If you haven't done so already, download and install PRISM.

Our first example is a PRISM model of a simple probabilistic algorithm due to Knuth and Yao [KY76]. for emulating a 6-sided die with a fair coin. Here is a graphical illustration of the algorithm:

The idea of the algorithm is as follows. Starting from step 0 (i.e. the circle labelled 0), at every step a coin is tossed and there is 50% chance of taking each of the two possible choices. The algorithm terminates when you reach one of the values for the die on the right-hand side.

The PRISM code to model this algorithm is shown below.

dtmc module die // local state s : [0..7] init 0; // value of the die d : [0..6] init 0; [] s=0 -> 0.5 : (s'=1) + 0.5 : (s'=2); [] s=1 -> 0.5 : (s'=3) + 0.5 : (s'=4); [] s=2 -> 0.5 : (s'=5) + 0.5 : (s'=6); [] s=3 -> 0.5 : (s'=1) + 0.5 : (s'=7) & (d'=1); [] s=4 -> 0.5 : (s'=7) & (d'=2) + 0.5 : (s'=7) & (d'=3); [] s=5 -> 0.5 : (s'=7) & (d'=4) + 0.5 : (s'=7) & (d'=5); [] s=6 -> 0.5 : (s'=2) + 0.5 : (s'=7) & (d'=6); [] s=7 -> (s'=7); endmodule

The first line indicates that this model is a discrete-time Markov chain (DTMC). The remaining lines describe a single PRISM module, which we use to model the behaviour of the algorithm. We use two variables to represent the state of the system: s, denoting which step of the algorithm is currently being executed (i.e. which circle in the diagram above), and d, denoting the value of the die (0 means no value has been chosen yet).

Read the sections on modules/variables and commands in the manual and try to understand how this description represents the algorithm.

Download the model file **die.pm** for this example from the link above.
Launch the PRISM GUI
(click the shortcut on Windows or run `bin/xprism`

elsewhere)
and load this file using the "Model | Open model" menu option.
You should see a green tick in the top left corner indicating that the model was loaded successfully.

Click on the "Simulator" tab at the bottom of the GUI. You can now use the simulator to explore the model. Create a new path by double-clicking on the main part of the window (or right-clicking and selecting "New path"). Then, use the "Simulate" button repeatedly to generate a sample execution of the algorithm. Look at the trace displayed in the main part of the window. What is the final value of s? It should be 7. What is the value of the die?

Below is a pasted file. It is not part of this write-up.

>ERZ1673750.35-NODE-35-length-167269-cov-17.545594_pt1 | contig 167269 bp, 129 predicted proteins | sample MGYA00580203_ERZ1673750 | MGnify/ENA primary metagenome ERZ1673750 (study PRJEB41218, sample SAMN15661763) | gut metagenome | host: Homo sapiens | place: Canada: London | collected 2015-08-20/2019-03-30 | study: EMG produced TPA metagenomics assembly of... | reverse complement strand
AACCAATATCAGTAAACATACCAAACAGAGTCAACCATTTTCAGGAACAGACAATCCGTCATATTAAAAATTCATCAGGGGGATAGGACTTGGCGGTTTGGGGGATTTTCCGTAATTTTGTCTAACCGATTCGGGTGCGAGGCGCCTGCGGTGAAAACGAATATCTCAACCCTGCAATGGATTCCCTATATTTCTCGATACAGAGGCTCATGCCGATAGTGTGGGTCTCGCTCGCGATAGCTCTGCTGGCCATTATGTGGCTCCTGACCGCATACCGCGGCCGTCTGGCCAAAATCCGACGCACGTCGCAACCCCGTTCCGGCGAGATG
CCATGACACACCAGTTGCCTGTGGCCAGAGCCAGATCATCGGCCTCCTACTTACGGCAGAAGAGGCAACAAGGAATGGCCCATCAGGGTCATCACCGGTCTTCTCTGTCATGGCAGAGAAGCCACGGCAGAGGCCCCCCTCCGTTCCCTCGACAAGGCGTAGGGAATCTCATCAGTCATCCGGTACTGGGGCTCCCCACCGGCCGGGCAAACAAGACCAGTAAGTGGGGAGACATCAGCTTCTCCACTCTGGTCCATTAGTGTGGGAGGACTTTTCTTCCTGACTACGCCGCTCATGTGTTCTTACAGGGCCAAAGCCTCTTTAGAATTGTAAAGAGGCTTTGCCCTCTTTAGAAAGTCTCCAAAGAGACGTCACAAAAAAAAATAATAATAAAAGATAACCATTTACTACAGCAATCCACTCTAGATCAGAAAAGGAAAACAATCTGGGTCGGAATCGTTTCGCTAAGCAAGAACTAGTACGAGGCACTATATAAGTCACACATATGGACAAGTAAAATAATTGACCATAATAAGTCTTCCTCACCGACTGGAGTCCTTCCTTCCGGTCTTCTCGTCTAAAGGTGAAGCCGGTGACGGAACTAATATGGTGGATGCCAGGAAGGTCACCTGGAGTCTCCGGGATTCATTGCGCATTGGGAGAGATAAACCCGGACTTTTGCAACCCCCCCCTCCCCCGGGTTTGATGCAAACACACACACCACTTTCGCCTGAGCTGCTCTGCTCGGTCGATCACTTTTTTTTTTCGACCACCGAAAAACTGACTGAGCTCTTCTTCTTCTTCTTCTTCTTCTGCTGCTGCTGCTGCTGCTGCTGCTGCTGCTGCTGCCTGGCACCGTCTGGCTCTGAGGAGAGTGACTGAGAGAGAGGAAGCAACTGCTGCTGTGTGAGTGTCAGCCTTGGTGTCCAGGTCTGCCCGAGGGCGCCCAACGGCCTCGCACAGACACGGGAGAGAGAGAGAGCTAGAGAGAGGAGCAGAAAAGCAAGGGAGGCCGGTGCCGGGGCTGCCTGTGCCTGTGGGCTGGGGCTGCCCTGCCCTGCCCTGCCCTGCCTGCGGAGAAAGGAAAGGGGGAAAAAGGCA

Right-click and select "Reset path". Then, step through a trace of the algorithm manually by double-clicking the available transitions from the "Manual exploration" box. Try to reach a state where the value of the die is 6.

Now change the value of the "Steps" option under the "Simulate" button from 1 to 20 and, using the "Reset path" option and "Simulate" buttons, generate several different random traces. What is the minimum path length you observe? What is the maximum?

We will now use PRISM to perform some analysis of the model.

Download the properties file **die.pctl** below and then
load it into PRISM using the "Properties | Open properties list" menu option.

const int x; P=? [ F s=7 & d=x ]

The file comprises a constant x, whose value we leave undefined, and one property. The property is of the form P=? [ F phi ] which, intuitively, means "what is the probability, from the initial state of the model, of reaching a state where phi is true?"

What does phi mean in this case? What does the property mean?

Right click on the property in the GUI and select "Verify". Pick a value of x between 1 and 6 and select "OK". Is the answer as you expected? Click on the "Log" tab to see some additional information that PRISM has displayed regarding the calculations performed.